Rowing machines are a total body workout1. Rowing is a total body workout

It really is! For some people rowers may seem to be all about the upper body. In fact, you’re working 9 major muscles groups: quads, hamstrings, glutes, lats, core, shoulder, triceps, back and biceps.

Rowing is all round strength building and great cardio!

2. It’s low impact

Rowing is the perfect low impact alternative to running. The smooth action minimizes the chance of injury while still providing a high powered workout.

If you’re interested in losing weight, increasing your fitness level, or simply becoming more active, but a sore knee, hip or ankle restricts you from participating in traditional exercises such as walking or jogging then rowing may be just what you need.

Research has found that low impact fitness activities like rowing may actually promote the healing and recovery of damaged joints, thereby allowing you to return to other activities over time.

3. Great calorie burning

According to Harvard Health Publications, rowing at a moderate pace for 30 minutes burns about 210 calories for a 56 kilo person and 311 calories for a 84 kilo person.

The amount of calories you burn obviously will depend on the speed you row, the level of resistance and the length of time you row for.

4. You are in control

Your rowing workout is controlled by how hard you push or pull. You can also set different levels of resistance on a good quality rowing machine.

For people who struggle with balance or adjusting a moving treadmill, a rowing machine is a great option.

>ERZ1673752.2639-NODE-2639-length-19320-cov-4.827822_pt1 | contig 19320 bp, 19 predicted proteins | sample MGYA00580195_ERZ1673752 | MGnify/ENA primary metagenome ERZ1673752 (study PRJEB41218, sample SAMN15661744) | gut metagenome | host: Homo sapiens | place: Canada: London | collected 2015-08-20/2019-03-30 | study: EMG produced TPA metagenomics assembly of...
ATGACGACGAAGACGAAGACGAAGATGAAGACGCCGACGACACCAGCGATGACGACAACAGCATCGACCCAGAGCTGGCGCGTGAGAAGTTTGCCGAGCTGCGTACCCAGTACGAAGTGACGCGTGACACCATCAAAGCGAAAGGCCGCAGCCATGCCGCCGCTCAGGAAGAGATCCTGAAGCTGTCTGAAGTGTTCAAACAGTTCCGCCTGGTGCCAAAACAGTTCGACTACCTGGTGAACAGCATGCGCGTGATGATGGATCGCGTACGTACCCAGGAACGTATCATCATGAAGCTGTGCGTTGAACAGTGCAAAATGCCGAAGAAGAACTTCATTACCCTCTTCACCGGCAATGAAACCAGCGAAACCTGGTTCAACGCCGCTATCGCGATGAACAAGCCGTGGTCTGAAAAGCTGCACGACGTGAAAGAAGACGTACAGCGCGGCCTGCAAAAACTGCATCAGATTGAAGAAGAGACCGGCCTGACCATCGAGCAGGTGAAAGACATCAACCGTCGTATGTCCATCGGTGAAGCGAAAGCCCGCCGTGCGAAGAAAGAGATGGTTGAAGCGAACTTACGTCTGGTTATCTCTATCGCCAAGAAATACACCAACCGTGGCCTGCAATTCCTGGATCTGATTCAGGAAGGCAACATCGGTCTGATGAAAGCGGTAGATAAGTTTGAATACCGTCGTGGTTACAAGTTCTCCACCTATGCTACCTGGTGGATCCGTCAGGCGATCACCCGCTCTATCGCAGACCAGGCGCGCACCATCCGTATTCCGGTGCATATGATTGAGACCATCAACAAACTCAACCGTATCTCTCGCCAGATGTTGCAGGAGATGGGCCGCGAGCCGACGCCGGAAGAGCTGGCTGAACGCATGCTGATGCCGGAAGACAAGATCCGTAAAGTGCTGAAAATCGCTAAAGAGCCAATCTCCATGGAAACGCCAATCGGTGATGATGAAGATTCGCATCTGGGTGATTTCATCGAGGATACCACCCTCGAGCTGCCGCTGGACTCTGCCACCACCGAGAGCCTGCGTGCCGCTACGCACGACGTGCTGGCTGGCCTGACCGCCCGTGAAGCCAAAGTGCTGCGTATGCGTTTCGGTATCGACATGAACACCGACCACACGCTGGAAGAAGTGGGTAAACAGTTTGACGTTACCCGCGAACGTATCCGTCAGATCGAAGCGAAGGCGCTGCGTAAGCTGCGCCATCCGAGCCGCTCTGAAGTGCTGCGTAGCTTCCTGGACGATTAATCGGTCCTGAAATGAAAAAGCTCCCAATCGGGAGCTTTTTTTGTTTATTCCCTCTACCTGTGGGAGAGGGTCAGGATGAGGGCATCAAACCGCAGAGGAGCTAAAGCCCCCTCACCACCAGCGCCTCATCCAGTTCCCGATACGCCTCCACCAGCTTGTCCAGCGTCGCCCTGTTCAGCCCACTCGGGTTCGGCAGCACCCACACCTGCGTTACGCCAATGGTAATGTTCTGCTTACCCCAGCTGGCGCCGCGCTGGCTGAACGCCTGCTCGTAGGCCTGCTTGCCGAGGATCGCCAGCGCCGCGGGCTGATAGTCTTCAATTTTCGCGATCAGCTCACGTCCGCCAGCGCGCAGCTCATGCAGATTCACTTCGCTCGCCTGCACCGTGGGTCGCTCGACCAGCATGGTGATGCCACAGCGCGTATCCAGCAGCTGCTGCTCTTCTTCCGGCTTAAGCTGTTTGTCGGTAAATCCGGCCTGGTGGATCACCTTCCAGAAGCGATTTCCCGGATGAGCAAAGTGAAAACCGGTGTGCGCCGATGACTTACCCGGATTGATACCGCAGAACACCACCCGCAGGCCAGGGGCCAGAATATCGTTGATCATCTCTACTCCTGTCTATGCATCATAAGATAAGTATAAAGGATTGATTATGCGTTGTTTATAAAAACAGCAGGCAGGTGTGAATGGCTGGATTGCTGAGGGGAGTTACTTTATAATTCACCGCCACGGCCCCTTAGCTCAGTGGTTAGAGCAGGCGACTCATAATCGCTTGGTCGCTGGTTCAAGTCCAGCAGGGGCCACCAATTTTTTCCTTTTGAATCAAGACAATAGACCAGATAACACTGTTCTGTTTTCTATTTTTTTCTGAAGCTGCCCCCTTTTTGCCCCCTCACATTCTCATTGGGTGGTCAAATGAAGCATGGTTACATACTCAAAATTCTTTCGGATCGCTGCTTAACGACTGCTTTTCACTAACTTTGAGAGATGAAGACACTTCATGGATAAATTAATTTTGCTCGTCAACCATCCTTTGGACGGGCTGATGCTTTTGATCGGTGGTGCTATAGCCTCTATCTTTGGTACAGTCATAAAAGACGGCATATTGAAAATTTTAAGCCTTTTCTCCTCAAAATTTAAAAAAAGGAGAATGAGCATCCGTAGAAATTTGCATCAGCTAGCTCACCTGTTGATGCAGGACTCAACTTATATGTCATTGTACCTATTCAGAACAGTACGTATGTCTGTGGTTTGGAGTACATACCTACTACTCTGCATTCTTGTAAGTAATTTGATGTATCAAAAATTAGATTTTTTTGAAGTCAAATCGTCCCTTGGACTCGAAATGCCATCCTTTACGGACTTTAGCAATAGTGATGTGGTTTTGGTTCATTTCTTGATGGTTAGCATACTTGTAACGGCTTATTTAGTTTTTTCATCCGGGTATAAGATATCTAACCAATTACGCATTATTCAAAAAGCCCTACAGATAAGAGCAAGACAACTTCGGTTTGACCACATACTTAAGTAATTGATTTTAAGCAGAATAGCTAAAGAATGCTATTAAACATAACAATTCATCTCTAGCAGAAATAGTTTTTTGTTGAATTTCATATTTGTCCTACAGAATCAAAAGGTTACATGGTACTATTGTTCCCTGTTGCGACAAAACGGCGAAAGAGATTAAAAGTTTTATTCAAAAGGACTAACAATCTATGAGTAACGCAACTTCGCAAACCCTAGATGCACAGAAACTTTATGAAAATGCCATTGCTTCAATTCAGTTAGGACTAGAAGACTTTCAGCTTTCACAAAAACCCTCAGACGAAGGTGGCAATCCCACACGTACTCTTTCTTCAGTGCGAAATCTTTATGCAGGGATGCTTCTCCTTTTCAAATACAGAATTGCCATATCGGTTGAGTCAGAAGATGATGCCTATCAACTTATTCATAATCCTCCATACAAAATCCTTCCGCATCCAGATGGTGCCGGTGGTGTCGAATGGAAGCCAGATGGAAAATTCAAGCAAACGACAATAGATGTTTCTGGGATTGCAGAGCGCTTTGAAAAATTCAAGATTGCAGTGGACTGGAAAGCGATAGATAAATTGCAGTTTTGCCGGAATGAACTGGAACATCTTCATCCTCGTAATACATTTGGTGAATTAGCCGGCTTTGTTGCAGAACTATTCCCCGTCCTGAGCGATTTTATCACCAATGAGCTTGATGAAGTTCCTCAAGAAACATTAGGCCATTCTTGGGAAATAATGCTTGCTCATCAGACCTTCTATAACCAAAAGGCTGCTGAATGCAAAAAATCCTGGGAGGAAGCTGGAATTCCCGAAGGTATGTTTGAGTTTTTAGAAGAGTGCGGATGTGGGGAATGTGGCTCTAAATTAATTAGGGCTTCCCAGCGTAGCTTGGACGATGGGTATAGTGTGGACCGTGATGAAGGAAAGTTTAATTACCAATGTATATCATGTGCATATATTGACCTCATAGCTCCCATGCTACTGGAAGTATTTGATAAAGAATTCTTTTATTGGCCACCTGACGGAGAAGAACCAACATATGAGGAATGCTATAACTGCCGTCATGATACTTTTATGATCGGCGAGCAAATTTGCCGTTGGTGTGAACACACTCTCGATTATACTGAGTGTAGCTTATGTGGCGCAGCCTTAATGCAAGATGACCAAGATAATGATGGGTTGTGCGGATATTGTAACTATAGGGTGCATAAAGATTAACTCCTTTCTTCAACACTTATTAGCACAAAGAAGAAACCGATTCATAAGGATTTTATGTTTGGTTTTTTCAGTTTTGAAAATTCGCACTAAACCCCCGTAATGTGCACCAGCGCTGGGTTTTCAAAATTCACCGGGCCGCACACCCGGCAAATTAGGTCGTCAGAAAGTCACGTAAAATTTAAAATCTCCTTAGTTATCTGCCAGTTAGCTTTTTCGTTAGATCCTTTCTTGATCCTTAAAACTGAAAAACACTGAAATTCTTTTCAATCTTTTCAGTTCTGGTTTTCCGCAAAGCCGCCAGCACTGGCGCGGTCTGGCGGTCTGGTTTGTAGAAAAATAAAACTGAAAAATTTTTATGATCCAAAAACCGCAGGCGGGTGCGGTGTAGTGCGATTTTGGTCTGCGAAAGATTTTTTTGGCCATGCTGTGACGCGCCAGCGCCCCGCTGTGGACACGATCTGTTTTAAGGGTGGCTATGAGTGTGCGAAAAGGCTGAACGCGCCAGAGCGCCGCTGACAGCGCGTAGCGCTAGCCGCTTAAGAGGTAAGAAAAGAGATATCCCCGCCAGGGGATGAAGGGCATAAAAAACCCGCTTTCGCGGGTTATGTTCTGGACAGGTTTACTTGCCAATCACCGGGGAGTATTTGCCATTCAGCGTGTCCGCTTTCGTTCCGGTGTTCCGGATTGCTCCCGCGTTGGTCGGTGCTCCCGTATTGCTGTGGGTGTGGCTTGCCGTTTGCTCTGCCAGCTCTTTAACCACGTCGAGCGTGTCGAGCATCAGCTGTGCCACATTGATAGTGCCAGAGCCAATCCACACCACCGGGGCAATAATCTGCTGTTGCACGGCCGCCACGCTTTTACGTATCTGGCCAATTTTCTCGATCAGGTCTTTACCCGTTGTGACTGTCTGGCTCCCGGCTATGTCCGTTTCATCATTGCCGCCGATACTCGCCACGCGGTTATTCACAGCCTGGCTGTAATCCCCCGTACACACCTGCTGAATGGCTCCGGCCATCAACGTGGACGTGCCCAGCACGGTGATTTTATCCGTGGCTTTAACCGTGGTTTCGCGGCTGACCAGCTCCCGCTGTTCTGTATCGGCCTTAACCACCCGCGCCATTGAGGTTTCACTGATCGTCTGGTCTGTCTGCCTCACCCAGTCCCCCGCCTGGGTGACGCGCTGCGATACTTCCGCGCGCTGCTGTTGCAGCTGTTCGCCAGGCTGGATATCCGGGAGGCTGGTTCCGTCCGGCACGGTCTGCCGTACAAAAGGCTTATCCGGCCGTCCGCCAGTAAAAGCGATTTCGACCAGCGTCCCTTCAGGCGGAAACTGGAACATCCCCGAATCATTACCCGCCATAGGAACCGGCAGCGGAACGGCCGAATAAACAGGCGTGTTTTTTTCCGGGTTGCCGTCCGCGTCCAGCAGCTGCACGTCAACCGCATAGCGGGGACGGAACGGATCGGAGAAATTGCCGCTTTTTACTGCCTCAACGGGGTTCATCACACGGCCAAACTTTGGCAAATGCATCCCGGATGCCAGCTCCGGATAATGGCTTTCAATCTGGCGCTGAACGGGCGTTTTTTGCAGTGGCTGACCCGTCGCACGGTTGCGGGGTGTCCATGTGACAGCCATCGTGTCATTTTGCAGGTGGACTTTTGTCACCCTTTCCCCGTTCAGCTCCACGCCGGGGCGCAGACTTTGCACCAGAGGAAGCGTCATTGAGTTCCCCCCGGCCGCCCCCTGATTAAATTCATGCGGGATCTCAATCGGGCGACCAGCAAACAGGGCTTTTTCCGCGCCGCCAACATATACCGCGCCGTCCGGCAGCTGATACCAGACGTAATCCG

A quality rower will also include a range of programs to make your workout more interesting. Things like distance rowed, time, races and games are commonly included with the latest sophisticated performance monitoring consoles. Have some fun with these and get fit at the same time.

Don't grip the handle too tightly5. It’s easy to do

Rowing is simple to learn and most people get the basics within 10 minutes.

Here’s the important things to remember…

  • If you’re new to rowing start with the resistance set to low while you get used to the action. You can crank it up once you get some form.
  • Secure your feet in the straps. They should be tight enough so that your feet don’t slide around.
  • Bring your knees up and slide towards the handle. Grab the handle using an overhand grip, but don’t hold too tightly.
  • Move your upper body so that you begin to lean slightly back and push off with your legs.
  • Keep pushing until your knees are almost straight but not locked. By now your arms are still extended and your body is leaning slightly forward.
  • Next, lean back slightly and pull your hands up to your chest, holding the handle so it is right at your breastbone. Elbows should be pointing down against your sides. This is the top of the stroke.
  • Slide back down the machine with your arms going out first, followed by your upper body. Keep your back up, not slumped, with shoulders back and abs engaged as you follow through. As your arms move forward your upper body will go from slightly angled back to slightly angled forward.
  • Congratulations! You’ve completed your first stroke.

TOP TIP: Don’t grip the handle too hard. The power for the drive back comes through your legs, and gripping too hard while pulling on the cable can cause hand blisters and back problems.

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